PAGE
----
Unlike President Obama, Secretary of State and former longtime Massachusetts Senator John Kerry cannot credibly say he opposed the war in Iraq. But that’s exactly what’s he attempted to do on at least two separate occasions. And as a consequence, the fact checkers at the Washington Post aren’t letting him get away with it. Some background:
“You know, Senator Chuck Hagel, when he was senator, Senator Chuck Hagel, now secretary of defense, and when I was a senator, we opposed the president’s decision to go into Iraq, but we know full well how that evidence was used to persuade all of us that authority ought to be given.”
— Secretary of State John F. Kerry, in an interview with MSNBC, Sept. 5, 2013
This is at least the second time since becoming secretary that Kerry has asserted that he opposed the 2003 invasion of Iraq while serving as a Democratic senator from Massachusetts. The first time the Kerry made this claim, during a student forum in Ethiopia, his statement mysteriously disappeared from the official State Department transcript.
On matters of consequence such as war, Kerry’s positions over the years have been rather “nuanced,” according to the Post. But the verdict is: Four Pinocchios.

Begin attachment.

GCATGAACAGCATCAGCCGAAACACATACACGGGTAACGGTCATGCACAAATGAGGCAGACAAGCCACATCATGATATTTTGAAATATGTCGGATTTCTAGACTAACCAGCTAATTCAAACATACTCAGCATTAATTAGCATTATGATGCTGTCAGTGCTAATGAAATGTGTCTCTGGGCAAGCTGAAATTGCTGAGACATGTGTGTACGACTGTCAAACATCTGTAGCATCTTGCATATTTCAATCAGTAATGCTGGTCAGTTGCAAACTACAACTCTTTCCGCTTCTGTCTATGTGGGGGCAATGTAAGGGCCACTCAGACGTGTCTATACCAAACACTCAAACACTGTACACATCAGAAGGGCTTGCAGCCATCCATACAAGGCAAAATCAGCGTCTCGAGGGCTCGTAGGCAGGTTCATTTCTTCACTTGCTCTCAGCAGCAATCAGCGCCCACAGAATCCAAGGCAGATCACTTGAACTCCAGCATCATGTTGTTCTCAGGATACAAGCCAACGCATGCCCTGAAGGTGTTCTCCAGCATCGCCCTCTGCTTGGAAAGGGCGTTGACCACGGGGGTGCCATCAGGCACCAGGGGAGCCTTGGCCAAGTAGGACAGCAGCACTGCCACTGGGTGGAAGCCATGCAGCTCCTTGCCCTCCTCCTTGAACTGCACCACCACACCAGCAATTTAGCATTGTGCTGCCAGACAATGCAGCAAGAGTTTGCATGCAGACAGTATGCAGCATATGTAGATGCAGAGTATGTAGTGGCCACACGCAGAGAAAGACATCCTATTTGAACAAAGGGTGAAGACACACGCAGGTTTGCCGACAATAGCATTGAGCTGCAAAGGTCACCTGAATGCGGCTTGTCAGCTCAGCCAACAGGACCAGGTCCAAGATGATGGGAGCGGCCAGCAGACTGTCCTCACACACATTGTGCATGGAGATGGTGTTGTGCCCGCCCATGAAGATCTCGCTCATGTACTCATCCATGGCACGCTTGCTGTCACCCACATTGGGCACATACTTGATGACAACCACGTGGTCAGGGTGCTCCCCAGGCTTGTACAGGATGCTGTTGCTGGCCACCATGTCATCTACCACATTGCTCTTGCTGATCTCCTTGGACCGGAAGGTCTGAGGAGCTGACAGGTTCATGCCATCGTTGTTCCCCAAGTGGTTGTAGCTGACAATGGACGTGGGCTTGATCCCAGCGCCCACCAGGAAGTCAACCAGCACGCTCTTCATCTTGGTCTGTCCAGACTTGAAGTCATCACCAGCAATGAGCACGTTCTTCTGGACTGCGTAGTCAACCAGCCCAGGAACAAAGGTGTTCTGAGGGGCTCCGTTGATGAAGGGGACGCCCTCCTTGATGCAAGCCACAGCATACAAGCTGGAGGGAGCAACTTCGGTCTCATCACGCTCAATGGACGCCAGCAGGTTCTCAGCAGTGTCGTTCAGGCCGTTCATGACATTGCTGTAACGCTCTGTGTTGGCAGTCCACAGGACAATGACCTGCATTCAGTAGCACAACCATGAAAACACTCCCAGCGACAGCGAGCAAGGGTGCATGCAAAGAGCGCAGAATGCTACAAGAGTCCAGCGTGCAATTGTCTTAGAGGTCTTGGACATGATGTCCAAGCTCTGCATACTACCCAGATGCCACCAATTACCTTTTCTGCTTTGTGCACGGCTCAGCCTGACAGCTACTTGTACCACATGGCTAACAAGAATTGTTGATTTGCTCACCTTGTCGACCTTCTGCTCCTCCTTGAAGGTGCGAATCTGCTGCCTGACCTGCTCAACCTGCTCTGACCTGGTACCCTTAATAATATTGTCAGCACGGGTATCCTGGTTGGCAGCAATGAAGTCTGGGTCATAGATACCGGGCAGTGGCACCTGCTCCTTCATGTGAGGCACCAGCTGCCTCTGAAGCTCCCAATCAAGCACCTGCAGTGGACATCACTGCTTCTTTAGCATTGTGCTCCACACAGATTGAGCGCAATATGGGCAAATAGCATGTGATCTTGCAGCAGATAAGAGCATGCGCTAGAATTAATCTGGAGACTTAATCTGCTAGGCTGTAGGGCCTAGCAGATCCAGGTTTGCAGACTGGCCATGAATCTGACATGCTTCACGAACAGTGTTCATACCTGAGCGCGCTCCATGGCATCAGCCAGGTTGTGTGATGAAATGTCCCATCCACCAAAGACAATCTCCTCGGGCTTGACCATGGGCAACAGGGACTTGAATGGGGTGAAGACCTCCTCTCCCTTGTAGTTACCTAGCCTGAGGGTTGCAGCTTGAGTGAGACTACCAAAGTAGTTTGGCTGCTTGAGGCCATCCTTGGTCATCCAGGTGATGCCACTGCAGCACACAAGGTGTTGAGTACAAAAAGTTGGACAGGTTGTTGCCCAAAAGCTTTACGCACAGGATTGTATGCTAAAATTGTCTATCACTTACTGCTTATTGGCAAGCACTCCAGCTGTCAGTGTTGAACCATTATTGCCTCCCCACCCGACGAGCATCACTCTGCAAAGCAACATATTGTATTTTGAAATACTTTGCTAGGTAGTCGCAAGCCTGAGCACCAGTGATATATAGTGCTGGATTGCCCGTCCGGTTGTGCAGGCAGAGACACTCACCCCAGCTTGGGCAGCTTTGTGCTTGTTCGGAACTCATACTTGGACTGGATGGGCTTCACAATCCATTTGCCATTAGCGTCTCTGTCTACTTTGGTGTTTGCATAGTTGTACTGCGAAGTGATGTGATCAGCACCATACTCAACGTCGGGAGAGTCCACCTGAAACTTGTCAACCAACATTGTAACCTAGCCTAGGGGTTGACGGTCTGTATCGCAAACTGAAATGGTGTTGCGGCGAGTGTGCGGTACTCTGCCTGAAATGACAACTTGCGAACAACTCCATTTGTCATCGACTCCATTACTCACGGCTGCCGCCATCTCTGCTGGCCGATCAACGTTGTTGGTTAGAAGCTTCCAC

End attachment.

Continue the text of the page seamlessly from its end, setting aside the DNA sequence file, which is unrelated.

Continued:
Many politicians have a tendency to look back at their past statements with rose-colored glasses. But given that Kerry has now twice in recent months made the claim that he opposed the war in Iraq, this is clearly not a case of a momentary slip-up.
For Kerry, the uncomfortable fact remains that he voted to authorize the use of force against Iraq, he believed the intelligence that Hussein had weapons of mass destruction and he said there was little choice but to launch an invasion to disarm him. Kerry may have been highly critical of Bush’s diplomatic efforts in advance of the invasion, but that is not the same thing as opposing the war when it started.
It’s time for the secretary to stop making this claim. In trying to make a distinction between his vote to authorize the war and his later dismay at how it turned out, Kerry earns Four Pinocchios.
Sure, Kerry has been on both sides of the divide when voting to authorize or not authorize U.S. military brass abroad. But the facts are unmistakable in this case: Kerry, as much as he hates to admit it, supported the Iraq War. Case closed. He might not believe he did, of course, but the facts speak for themselves. On the bright side, Kerry comes across as less of a partisan hack than some of his friends in the media. The very same liberal publications that raised concerns about the Iraq War on “principle” are now shamelessly shilling for the president vis-à-vis Syria. (I wonder why). But Kerry doesn’t necessarily seem to suffer from this problem. He’s on record supporting interventionism as recently as a decade ago. So I guess we should at least give him that.
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